which two or more persons obligate themselves to place in a common
fund any property, industry, or any of these things, in order to obtain
profit, shall be commercial, no matter what it class may be, provided it
has been established in accordance with the provisions of the Code.
However in this case, there was no common fund. The business belonged
to Menzi & Co. The plaintiff was working for Menzi, and instead of
receiving a fixed salary, he was to receive 35% of the net profits as
compensation for his services. The phrase in the written contract en
sociedad con, which is used as a basis of the plaintiff to prove
partnership in this case, merely means en reunion con or in association
with.
It is also important to note that although Menzi agreed to furnish the
necessary financial aid for the fertilizer business, it did not obligate itself
to contribute any fixed sum as capital or to defray at its own expense the
cost of securing the necessary credit.

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Nature and Attributes of the Partnership PARTNERSHIPS


Despite the agreement that Bastida was to receive 35% of the profit
from the business of mixing and distributing fertilizer registered in
the name of Menzi and Co., there was never any contract of
partnership constituted between them based on the following key
elements: a) there was never any common fund created between
the parties, since the entire business as well as the expenses and
disbursements for operating it were entirely for the account of
Menzi and Co.; b) there was no provision in the agreement for
reimbursing Menzi and Co. in case there should be no profits at the
end of the year; and c) the fertilizer business was just one of the
many lines of business of Menzi and Co., and there were no separate
books and no separate bank accounts kept for that particular line
of business. The arrangement was deemed to be one of
employment, with Bastida contributing his services to manage the
particular line of business of Menzi and Co.

ANTON V OLIVA
FACTS:
Ernesto and Corazon (Olivas) filed an action for accounting and specific
performance with damages against spouses Jose Miguel and Gladys
Miriam Anton (Antons) before RTC. The Olivas alleged that they entered
into 3 MOAs setting up a business partnership covering 3 fast food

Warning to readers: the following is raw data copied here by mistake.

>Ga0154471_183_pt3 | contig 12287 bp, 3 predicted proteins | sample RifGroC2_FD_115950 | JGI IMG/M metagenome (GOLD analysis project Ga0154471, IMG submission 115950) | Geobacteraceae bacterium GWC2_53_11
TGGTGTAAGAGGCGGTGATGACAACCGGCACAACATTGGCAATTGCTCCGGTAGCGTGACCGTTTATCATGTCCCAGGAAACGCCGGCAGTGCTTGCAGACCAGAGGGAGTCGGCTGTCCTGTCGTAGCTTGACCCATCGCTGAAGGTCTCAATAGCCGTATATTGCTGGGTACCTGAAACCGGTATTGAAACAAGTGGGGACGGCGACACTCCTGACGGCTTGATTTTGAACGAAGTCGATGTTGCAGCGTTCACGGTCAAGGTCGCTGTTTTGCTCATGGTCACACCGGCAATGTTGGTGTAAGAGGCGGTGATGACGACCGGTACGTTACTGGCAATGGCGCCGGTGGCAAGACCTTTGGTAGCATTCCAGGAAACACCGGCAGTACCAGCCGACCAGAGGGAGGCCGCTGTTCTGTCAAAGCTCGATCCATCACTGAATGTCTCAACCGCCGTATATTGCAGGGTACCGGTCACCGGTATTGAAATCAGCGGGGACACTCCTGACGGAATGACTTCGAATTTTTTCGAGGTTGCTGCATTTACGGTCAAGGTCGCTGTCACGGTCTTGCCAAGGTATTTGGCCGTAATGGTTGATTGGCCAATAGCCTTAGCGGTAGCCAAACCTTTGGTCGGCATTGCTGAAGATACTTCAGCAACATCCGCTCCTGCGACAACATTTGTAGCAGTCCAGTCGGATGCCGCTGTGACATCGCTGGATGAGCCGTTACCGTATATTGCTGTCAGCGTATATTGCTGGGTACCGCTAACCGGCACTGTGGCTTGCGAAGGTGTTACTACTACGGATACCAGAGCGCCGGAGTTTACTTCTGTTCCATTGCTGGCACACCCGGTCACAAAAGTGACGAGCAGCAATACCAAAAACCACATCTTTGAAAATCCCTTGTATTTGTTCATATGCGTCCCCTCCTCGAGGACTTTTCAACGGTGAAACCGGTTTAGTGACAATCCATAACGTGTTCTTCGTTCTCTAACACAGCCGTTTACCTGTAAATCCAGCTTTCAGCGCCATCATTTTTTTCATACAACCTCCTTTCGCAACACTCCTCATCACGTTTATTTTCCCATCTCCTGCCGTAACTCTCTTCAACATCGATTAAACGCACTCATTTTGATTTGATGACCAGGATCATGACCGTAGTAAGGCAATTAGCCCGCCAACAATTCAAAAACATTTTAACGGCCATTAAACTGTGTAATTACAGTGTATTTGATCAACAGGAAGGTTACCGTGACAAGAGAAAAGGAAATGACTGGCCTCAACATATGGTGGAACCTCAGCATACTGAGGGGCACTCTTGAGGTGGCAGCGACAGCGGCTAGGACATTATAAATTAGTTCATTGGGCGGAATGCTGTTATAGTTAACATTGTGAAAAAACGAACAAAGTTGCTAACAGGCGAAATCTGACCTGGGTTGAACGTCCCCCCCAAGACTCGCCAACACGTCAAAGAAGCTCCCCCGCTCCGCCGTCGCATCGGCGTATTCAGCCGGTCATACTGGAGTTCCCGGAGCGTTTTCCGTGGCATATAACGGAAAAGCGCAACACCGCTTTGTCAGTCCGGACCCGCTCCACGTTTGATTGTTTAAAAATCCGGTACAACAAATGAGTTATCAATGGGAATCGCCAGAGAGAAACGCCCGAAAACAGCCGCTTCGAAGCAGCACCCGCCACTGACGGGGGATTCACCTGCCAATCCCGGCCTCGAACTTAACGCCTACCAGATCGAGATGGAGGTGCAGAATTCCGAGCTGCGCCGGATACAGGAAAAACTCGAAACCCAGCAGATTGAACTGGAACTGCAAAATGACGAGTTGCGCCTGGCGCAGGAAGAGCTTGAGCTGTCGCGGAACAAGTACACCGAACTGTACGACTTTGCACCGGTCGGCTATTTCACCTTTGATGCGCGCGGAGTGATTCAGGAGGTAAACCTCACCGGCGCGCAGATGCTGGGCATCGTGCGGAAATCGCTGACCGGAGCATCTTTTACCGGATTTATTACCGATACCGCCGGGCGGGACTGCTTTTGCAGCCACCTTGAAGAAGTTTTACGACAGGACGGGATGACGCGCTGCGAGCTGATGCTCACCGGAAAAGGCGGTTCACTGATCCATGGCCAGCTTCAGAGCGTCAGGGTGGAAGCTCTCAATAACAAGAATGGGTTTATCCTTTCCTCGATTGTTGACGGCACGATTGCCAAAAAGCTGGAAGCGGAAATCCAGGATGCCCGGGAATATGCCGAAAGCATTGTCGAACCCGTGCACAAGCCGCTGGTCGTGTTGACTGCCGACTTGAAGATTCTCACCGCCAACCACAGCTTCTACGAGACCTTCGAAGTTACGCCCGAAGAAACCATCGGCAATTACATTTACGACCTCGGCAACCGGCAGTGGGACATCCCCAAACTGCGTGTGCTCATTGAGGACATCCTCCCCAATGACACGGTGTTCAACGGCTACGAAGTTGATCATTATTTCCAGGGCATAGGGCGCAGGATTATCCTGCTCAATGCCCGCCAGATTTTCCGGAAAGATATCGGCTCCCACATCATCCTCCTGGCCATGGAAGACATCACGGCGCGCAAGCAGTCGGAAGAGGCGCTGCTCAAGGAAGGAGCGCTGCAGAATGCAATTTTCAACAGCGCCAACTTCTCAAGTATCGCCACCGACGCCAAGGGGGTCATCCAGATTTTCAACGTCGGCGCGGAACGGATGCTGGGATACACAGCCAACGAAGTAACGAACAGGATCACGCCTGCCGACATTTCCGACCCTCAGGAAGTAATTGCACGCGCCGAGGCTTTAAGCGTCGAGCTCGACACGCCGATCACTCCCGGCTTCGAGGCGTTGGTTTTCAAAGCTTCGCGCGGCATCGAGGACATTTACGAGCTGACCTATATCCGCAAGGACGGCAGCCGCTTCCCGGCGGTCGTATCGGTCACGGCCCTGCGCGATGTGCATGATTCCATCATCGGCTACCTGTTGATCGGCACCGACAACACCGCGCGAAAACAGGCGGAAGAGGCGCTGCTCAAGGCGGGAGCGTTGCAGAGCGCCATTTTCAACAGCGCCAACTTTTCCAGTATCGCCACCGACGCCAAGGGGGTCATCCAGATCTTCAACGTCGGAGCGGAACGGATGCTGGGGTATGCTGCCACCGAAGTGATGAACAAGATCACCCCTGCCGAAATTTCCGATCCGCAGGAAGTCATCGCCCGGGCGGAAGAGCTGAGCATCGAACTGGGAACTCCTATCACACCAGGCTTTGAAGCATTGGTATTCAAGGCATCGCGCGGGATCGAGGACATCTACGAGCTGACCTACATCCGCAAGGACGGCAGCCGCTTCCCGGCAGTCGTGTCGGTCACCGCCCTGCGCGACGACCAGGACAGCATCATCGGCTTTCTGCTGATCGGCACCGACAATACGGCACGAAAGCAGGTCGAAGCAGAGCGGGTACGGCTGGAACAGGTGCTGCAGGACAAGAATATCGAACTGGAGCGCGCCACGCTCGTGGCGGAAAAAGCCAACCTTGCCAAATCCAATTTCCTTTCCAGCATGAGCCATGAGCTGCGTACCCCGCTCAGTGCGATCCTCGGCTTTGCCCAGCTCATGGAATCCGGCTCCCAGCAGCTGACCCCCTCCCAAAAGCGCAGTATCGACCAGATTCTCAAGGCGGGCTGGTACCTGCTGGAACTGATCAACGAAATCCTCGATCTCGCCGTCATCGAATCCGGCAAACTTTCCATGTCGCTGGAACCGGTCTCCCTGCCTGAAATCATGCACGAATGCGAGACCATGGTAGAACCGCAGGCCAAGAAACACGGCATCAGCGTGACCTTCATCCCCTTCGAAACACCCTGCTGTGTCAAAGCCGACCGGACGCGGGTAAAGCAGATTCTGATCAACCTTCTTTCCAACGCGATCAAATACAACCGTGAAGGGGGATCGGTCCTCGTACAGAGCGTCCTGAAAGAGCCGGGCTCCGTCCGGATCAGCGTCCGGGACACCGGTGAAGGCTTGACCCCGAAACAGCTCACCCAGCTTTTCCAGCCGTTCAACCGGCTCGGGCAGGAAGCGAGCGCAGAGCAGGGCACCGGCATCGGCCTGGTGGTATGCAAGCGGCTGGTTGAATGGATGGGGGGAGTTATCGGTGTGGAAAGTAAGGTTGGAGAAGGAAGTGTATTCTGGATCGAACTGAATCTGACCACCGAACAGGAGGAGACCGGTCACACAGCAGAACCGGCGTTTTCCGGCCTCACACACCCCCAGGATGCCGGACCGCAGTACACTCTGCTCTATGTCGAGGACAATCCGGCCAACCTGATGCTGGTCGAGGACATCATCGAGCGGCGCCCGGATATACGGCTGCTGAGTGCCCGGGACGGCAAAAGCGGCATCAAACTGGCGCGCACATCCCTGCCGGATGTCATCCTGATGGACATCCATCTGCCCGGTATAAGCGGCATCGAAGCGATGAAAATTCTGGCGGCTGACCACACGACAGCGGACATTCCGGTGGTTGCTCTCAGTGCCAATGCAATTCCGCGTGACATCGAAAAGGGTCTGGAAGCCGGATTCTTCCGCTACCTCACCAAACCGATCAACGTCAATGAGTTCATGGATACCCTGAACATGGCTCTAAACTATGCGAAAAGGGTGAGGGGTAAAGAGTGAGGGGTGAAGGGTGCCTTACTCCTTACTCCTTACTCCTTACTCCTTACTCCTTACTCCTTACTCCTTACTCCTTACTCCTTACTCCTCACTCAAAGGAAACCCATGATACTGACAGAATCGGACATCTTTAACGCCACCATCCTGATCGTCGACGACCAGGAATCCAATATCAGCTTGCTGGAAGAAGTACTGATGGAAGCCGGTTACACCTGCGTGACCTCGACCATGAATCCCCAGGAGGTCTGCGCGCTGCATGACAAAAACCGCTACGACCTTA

stores known as Pinoy Toppings to be established at SM Megamall,
Cubao and Southmall. In the agreement, Olivas will get 30% of the net
profits in megamall and 20% in cubao and southmall stores.
Antons gave them P2,547,000 as shares of Olivas. But did not give them
their shares in SM Cubao and later on beginning Nov. 1997, Antons
stopped giving the shares of Olivas. Antons alleged that they never
partnered with the Olivas in the operations of the 3 stores. It is to be
noted that Gladys filed a separation case with Jose Miguel (partnership
terminated).

12

RTC holds that there was no partnership but Antons had an obligation to
render accounting and pay the share of Olivas. Antons appealed but CA
affirmed the decision but modified it by deleting the order to get an
independent accountant. It further ordered to pay Olivas the shares with
interest.
ISSUE:
W/N Antons have the obligation to pay the Olivas their shares of the net
profits of the 3 stores plus legal interest on the shares.
HELD: Yes!
RATIO:
The relationship between the parties was that creditor-debtor and not
partnership. Although MOA denominated the Oliva as partners the
amounts they gave did not appear to be capital contributions to the
establishment of the stores. Although Olivas were mere creditors,
Antons agreed to compensate them for the risk they have taken. There
was nothing illegal or immoral about this compensation scheme. Thus,
unless the MOAs are subsequently terminated on valid grounds, the
same remain valid and enforceable. Their obligation to pay their shares
was not extinguished.
Olivas have no right to demand accounting since they were not partners,
but they have the right to know so that they will know how much profit
they will make (diba based on percentages). The interest (12%)